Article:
Why Eric Bischoff Says AEW Is Losing The 'Good Will' Of The Wrestling Audience

Following its inception in 2019, everyone in the pro wrestling business, Eric Bischoff among them at the time, was rooting AEW on, knowing the value of competition and its benefit to the business as a whole. This, according to Bischoff, has a shelf life, however, and AEW is in danger of losing ground without course correction.

During the latest episode of "83 Weeks," Bischoff, who served as executive director of "WWE SmackDown" when AEW was established, detailed that early era, and how those across the wrestling landscape were virtually all in AEW's corner.

"In the beginning, everybody, hell, WWE writers in the room that were watching the premier episode with me were cheering them on," he said. "Everybody was so excited and that has value."

The fostering of this sort of "good will," as Bischoff called it, carries tremendous importance, especially for a newly established entity in any particular industry. "But you can wear it out," Bischoff warned, sharing a lesson he learned from another television executive long ago. "Gary Considine, Executive Producer for 'The Tonight Show With Jay Leno' at NBC, said to me, 'Eric, once the audience decides to vote with their remote, it's almost impossible to get them back.'"

That warning from Considine is something that Tony Khan and AEW should be aware of now, according to Bischoff, who seems most concerned with dwindling ratings for "Dynamite" and "Collision," primarily, as well as gate numbers for many of AEW's events of late.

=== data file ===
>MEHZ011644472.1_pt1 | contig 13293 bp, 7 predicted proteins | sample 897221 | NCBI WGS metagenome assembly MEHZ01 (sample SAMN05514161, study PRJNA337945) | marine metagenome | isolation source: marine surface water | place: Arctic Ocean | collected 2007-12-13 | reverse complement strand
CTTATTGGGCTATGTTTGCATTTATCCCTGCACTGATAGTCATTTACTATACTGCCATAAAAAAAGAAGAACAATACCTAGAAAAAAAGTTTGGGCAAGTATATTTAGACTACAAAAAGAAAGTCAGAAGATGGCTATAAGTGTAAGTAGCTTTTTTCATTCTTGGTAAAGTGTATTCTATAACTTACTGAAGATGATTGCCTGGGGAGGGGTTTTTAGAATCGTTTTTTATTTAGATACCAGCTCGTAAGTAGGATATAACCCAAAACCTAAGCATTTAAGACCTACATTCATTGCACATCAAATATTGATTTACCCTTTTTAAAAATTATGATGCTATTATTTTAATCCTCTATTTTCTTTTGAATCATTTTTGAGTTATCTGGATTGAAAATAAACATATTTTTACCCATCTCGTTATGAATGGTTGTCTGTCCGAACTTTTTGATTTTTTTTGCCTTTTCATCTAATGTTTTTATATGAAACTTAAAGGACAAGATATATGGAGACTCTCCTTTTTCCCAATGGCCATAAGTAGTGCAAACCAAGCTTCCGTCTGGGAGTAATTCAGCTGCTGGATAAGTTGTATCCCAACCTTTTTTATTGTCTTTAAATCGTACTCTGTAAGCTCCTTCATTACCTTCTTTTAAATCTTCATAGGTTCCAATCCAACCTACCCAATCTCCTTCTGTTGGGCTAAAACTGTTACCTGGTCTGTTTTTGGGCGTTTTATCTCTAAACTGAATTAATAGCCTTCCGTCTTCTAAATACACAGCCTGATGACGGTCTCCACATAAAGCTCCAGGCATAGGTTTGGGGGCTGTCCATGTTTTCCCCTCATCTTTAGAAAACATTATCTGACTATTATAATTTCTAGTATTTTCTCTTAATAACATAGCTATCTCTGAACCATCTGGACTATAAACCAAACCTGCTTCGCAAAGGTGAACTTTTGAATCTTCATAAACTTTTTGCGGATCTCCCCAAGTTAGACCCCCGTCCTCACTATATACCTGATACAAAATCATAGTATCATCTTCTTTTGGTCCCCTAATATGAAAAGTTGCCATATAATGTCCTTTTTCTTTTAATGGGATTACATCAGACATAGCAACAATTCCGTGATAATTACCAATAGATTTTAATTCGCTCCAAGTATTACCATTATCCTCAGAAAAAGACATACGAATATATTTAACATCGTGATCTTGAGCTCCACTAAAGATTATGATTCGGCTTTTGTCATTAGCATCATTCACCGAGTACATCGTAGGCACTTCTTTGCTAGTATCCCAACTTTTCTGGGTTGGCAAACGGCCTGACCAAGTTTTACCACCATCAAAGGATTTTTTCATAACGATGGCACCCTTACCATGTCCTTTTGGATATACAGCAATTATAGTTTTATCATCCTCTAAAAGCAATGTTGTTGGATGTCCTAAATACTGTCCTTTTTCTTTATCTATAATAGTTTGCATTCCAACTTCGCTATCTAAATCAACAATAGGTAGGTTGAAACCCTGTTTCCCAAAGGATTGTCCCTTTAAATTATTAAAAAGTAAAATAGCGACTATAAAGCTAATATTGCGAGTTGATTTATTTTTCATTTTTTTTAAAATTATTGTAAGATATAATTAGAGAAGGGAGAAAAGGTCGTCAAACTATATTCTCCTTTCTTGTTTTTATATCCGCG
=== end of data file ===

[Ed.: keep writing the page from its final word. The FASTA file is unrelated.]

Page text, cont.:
A downward trend?

What Eric Bischoff sees, at this very moment, are leading indicators that AEW is headed in a potentially irreversible direction, at least according to the advice he received years back.

"What I'm seeing in terms of ratings [and] ticket sales [is that] you're losing the good will," he explained "The audience is voting with their remotes and they're voting with their pocketbooks and they're losing ground."

As with any valid critique, if you're going to point out the perceived negatives, it's only fair to offer potential solutions in turn and Bischoff didn't shy away from as much. As AEW approaches television rights negotiations, he advised Khan shifts his focus from expanded content to the quality of their creative, and to use that very effort openly in the negotiation room.

"I think it's critical," Bischoff opined. "If I was Tony and I wasn't feeling secure in my renewal position, my negotiation position, I'd be cutting back on content and beefing up my creative, and coming to those meetings with a plan of how I'm going to grow my audience."

Failure to make such an adjustment could be catastrophic according to Bischoff, who closed out his point with a fitting analogy of AEW to a piece of real estate.

"The trajectory that they're on right now is a beach house on a beautiful piece of property and the foundation is cracking," he said. "The house is starting to tilt. It hasn't collapsed yet but fewer and fewer people are interested in renting that piece of property or in this case, watching that property. Not good."